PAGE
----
Aspergillus exometabolomics: a link to the perfect states?

Jens C. Frisvad, Christian Rank and Thomas O. Larsen

Author address: 

Center for Microbial Biotechnology, Department of Systems Biology, Technical University of Denmark, Building 221, Sí¸ltofts Plads, DK-2800 Kgs. Lyngby, Denmark, e-mail: [email protected]


Aspergillus is a very diverse genus. Twelve perfect states of Aspergillus have been described: Chaetosartorya, Emericella, Eurotium (= Edyuillia), Fennellia, Hemicarpenteles, Hemisartorya, Neocarpenteles, Neopetromyces, Neosartorya, Petromyces, Sclerocleista, & W arcupiella. According to Peterson (2008) five genera: Hemicarpenteles, Sclerocleista and W arcupiella(and other members of the Trichocomaceae) are outside Aspergillus sensu stricto. Species hitherto regarded as having only the imperfect Aspergillus state, have recently been found to have a perfect state (e.g. Neosartorya fumigata and Petromyces parasiticus) and thus sclerotium or ascoma associated secondary metabolites are also potentially additions to the "œfull" profile of potential secondary metabolites anyone species can produce. Furthermore provisional annotation of full genome sequenced Aspergilli have shown that many more secondary metabolites are potential species specific metabolites than have already been discovered. W e have analysed species of Aspergillus and Penicillium and associated teleomorphs for secondary metabolite profiles. Each teleomorph genus is a partially polythetic class regarding secondary metabolites, with few overlaps between teleomorphic genera of Aspergillus. This is in accordance with the large phylogenetic distance between some of these genera: For example Neosartorya (and Aspergillus section Fumigati) species produce a combination of fumigatins, viriditoxins, fumigaclavines, gliotoxins, trypacidins, fumitremorgins, fumiquinazolins, helvolic acids, fumagillins, neosartorin, cyclopiazonic acid while Petromyces (and Aspergillus section Flavi) produce kojic acids, aspergillic acids, cyclopiazonic acids, aflatoxins, asperfuran, oryzaechlorins, aflavinines, aflatrems, so comparing section Fumigati with section Flavi reveals that only cyclopiazonic acid is in common. Examples of the large differences in secondary metabolite combinations between Aspergillus sections will be presented in addition to a discussion on exometabolomics in general.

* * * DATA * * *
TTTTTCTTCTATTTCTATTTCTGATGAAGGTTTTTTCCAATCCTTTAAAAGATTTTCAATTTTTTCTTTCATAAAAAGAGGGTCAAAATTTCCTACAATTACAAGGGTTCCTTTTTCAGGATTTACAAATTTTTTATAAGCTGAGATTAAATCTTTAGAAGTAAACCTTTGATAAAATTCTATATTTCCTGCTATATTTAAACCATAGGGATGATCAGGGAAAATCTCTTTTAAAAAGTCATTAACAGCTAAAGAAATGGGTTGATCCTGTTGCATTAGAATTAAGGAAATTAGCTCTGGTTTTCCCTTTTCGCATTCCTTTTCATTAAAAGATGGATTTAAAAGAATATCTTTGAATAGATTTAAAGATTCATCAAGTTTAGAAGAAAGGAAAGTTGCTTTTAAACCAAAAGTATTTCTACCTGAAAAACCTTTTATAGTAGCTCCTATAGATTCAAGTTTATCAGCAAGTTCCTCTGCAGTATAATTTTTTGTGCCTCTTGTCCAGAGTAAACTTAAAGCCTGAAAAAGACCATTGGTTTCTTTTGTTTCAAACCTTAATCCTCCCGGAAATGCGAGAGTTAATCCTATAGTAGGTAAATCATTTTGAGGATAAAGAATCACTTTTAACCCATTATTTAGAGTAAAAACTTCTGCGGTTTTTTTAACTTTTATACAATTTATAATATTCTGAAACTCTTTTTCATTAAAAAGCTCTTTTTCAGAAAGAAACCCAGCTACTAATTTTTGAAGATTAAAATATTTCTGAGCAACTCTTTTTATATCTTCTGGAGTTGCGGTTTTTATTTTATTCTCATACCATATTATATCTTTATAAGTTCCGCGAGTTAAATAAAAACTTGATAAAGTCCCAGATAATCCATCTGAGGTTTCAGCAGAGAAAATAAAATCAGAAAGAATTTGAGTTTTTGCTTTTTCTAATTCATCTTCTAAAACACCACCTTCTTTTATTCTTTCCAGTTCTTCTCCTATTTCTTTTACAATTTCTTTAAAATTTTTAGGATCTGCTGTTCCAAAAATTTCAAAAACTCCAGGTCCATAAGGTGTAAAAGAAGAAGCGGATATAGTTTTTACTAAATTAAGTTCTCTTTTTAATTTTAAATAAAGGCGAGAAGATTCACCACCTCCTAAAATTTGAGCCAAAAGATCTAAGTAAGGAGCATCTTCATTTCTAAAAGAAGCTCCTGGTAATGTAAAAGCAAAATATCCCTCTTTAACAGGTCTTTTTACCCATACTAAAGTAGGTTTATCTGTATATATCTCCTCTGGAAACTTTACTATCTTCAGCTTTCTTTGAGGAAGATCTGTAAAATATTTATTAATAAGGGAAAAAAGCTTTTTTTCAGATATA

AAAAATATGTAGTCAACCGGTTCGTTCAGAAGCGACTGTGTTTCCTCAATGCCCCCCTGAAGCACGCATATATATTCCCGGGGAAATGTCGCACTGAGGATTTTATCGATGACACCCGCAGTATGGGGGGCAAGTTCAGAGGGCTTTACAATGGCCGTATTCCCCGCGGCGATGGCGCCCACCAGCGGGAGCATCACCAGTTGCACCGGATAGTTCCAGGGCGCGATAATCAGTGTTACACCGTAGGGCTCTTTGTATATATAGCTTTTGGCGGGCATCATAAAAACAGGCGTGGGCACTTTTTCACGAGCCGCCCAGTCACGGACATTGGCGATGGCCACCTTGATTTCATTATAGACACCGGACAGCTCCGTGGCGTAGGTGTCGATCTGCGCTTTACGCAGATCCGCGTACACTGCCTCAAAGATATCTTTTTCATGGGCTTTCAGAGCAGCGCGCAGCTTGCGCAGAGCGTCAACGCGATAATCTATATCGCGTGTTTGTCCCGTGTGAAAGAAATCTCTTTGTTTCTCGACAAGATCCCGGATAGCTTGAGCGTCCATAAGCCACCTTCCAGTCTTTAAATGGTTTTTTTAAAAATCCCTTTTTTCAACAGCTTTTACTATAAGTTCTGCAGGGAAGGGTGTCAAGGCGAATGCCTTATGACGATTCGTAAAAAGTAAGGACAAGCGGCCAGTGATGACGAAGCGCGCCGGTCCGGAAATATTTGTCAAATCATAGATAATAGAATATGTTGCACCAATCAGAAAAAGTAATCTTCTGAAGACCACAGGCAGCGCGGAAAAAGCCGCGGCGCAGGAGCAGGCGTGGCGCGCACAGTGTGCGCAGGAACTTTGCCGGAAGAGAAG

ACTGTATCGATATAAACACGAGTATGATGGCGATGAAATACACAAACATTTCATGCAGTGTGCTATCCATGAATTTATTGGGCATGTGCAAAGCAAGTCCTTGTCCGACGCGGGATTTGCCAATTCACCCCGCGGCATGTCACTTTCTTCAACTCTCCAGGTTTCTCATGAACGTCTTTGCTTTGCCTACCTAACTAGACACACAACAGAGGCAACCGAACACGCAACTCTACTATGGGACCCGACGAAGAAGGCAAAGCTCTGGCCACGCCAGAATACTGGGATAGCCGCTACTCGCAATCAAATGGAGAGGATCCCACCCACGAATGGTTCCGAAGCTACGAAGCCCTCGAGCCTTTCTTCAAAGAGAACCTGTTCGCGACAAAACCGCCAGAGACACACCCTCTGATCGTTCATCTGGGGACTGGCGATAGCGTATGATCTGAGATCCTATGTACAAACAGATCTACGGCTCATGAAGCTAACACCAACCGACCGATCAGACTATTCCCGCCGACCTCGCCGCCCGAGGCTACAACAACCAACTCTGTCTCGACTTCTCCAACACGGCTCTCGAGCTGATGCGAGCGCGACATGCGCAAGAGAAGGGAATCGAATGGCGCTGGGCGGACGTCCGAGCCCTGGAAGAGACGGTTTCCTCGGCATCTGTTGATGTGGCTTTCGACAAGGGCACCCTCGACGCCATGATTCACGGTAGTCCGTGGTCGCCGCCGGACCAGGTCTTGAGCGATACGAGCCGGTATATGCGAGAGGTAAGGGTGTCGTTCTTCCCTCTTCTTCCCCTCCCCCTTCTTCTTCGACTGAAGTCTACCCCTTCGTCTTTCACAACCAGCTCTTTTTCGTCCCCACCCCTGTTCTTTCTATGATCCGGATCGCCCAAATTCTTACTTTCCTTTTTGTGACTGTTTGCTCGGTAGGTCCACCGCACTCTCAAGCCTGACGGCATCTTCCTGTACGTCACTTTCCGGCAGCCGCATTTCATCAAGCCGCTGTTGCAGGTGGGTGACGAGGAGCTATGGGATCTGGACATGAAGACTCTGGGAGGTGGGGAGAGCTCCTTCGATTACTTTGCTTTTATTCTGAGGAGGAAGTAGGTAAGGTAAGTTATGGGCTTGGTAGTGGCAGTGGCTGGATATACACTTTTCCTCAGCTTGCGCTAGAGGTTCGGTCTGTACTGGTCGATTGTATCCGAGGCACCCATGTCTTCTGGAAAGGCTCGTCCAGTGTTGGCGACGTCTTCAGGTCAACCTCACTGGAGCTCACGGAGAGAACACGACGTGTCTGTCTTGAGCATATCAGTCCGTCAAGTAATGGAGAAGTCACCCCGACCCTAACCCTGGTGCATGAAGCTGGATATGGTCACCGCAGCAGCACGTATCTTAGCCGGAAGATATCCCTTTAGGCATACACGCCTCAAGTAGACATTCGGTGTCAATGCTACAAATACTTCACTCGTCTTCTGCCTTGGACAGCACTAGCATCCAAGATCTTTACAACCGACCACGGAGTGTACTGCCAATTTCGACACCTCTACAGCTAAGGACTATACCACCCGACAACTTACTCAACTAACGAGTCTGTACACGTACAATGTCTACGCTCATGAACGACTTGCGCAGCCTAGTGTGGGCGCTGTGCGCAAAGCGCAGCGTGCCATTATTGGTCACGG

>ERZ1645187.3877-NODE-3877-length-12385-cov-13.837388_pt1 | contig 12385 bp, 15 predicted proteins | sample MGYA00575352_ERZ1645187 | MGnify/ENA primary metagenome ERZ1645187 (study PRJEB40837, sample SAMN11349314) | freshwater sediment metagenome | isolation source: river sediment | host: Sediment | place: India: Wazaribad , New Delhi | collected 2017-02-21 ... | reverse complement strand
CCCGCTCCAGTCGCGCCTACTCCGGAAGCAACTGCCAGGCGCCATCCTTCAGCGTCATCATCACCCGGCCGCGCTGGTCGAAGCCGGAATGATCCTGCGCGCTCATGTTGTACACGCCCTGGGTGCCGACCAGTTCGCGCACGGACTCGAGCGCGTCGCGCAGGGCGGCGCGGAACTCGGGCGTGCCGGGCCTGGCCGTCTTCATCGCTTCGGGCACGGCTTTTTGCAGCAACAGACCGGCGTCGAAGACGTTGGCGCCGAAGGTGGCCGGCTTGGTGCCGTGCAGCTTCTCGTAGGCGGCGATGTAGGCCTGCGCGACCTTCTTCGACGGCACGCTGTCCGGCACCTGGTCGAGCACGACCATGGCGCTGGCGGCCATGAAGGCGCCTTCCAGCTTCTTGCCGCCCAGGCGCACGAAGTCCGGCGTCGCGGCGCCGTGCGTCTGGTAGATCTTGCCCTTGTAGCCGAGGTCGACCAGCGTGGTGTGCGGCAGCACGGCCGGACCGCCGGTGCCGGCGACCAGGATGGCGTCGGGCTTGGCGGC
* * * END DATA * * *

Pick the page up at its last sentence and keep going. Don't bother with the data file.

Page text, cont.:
abstract No: 


Full conference title: 

6th International Aspergillus Meeting
    • Asperfest 6 (2009)